Practicology consultant, Daniel Romberg, explains attribution models and the difficulty of mapping the customer journey
Every year marketing teams are presented with a budget and expected to maximise their return on investment. Before the internet there was a limited amount of marketing channels with most marketing efforts channelled into pamphlets, billboards and TV commercials. There was also very little insight into the effectiveness of these channels. Marketers either used a marketing mix model to justify their spending or simply assumed that it was working. If sales were on the rise it didn’t matter, right?
Today, the world is slightly more complicated. New technology and increasing internet availability have made customers more elusive by introducing a myriad of new devices and marketing channels. This new technology has made information much more widely available to customers. Suddenly, customers are now able to access reviews, comparing prices and quality. This has created a more competitive market, making it much more difficult for marketers to succeed with their marketing campaigns.
The challenge with attribution
Attribution modelling is essentially an attempt to allocate credit or value to each touchpoint in a customer’s path to conversion.
Imagine looking to purchase a new hat online and a search for “hat” produces millions of results. After clicking a few links, you find a retailer with a suitable hat, but you are looking for the perfect hat and choose not to make a purchase. The following morning, a banner ad for the same retailer appears while online. You click on the banner ad and once again browse for that perfect hat, but you have a meeting to attend and cut your search short. Later that week you notice a Facebook ad featuring your ideal hat, but you decide to wait until payday to make the purchase. When payday arrives, you search for the hat and a paid search ad appears first in the results. You click on the ad and you finally buy the perfect hat. Conversion!
But which marketing channel gets the credit for the conversion? Who gets paid and how much do they get paid? How should we make these decisions? And how should we allocate our budget in the most effective way?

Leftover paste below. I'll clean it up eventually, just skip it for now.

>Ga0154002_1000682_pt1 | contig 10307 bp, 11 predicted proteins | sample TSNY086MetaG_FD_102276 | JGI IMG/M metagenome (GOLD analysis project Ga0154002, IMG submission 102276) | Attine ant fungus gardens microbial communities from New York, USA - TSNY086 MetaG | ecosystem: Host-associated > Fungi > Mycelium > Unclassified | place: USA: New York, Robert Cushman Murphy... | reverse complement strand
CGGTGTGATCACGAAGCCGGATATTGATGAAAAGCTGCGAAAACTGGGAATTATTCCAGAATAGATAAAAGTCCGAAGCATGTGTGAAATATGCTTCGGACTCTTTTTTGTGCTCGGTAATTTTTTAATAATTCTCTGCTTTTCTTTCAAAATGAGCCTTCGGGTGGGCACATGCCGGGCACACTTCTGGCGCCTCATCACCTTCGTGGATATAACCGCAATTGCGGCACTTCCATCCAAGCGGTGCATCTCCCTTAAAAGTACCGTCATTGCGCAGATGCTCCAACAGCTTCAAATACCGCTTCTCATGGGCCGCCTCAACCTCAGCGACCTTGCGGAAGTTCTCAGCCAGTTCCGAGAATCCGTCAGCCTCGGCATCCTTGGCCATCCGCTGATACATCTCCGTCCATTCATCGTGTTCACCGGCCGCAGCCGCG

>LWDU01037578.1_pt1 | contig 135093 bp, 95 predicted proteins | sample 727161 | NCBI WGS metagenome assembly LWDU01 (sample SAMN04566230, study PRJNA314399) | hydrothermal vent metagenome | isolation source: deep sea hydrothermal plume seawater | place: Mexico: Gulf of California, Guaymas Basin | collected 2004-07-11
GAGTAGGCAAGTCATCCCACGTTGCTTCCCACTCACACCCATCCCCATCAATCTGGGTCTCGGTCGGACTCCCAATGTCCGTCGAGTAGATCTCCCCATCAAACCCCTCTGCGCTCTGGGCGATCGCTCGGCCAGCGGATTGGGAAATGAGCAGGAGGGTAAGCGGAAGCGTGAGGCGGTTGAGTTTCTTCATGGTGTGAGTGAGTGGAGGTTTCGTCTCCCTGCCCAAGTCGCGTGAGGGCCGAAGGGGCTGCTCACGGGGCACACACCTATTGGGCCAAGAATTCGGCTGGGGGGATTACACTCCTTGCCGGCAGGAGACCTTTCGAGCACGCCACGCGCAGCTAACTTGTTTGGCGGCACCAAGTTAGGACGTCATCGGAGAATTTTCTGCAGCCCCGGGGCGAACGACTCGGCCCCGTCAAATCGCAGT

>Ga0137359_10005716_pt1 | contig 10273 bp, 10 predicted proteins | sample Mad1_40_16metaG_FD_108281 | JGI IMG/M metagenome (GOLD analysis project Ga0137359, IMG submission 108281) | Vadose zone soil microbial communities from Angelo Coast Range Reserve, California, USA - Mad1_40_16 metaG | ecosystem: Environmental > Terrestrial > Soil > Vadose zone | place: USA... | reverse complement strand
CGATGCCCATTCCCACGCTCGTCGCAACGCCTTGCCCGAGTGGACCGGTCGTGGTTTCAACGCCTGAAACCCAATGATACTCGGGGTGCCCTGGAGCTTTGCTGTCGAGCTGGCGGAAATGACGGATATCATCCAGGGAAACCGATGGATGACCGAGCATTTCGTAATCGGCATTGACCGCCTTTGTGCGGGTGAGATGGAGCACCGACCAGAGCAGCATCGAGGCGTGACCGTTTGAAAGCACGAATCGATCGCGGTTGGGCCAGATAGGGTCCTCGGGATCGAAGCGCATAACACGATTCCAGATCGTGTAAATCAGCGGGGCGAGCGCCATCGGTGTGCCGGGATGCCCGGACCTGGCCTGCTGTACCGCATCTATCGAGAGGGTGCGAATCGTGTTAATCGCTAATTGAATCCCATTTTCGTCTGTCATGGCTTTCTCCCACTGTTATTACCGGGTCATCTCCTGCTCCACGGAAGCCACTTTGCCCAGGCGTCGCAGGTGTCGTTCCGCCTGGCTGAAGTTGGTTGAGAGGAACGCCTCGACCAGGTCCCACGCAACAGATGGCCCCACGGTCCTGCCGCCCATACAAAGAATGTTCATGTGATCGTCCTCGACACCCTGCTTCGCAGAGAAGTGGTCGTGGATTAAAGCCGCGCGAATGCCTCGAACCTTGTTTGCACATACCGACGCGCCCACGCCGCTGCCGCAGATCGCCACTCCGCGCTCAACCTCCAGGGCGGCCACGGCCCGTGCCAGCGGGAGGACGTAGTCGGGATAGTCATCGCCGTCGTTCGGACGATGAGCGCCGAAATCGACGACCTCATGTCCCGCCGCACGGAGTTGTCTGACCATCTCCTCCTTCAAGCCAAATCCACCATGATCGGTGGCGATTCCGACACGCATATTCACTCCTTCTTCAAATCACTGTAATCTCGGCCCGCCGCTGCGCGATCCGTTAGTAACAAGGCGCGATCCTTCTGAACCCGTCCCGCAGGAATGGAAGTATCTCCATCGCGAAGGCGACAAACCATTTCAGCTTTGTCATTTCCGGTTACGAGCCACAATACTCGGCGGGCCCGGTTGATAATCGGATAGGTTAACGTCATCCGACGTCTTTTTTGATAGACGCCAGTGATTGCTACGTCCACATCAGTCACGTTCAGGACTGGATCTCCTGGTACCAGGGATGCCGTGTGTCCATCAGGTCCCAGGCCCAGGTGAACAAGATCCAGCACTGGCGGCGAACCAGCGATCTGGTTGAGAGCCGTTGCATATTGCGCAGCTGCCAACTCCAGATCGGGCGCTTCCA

Today, more than half of companies use a Last Click attribution model, apportioning all of the credit for the conversion to the paid search advert at the end of the journey. However, companies are starting to realise that to be successful they need to nurture customers throughout the entire customer journey. If a company fails to invest in top of funnel channels, such as display and social, then it will ultimately fail to introduce new customers to the brand. Similarly, if it doesn’t invest enough at the bottom of the funnel then it will eventually lose their customers to competitors.
Attribution modelling can be complex and is often a daunting task for most companies. Although early attribution models were either too simplistic (Last Click) or too complex and expensive (algorithmic), it should be noted that the tools for implementing multi-touch attribution models have become far more sophisticated since then. Companies that invest in attribution modelling will eventually enjoy the benefits of improved performance and higher ROI as they reallocate funds from inefficient channels to channels with superior potential for growth.
If you have any questions about marketing attribution models and how you can create a model that is right for your business please contact us.
If you are keen to learn more about evolving marketing practices join Practicology at Shoptalk Europe, taking place in Copenhagen from 9-11th October 2017. The Marketing Evolution track will feature discussion of topics including analytics, mobile and social marketing, and the next-generation of marketing utilising Artificial Intelligence. www.shoptalkeurope.com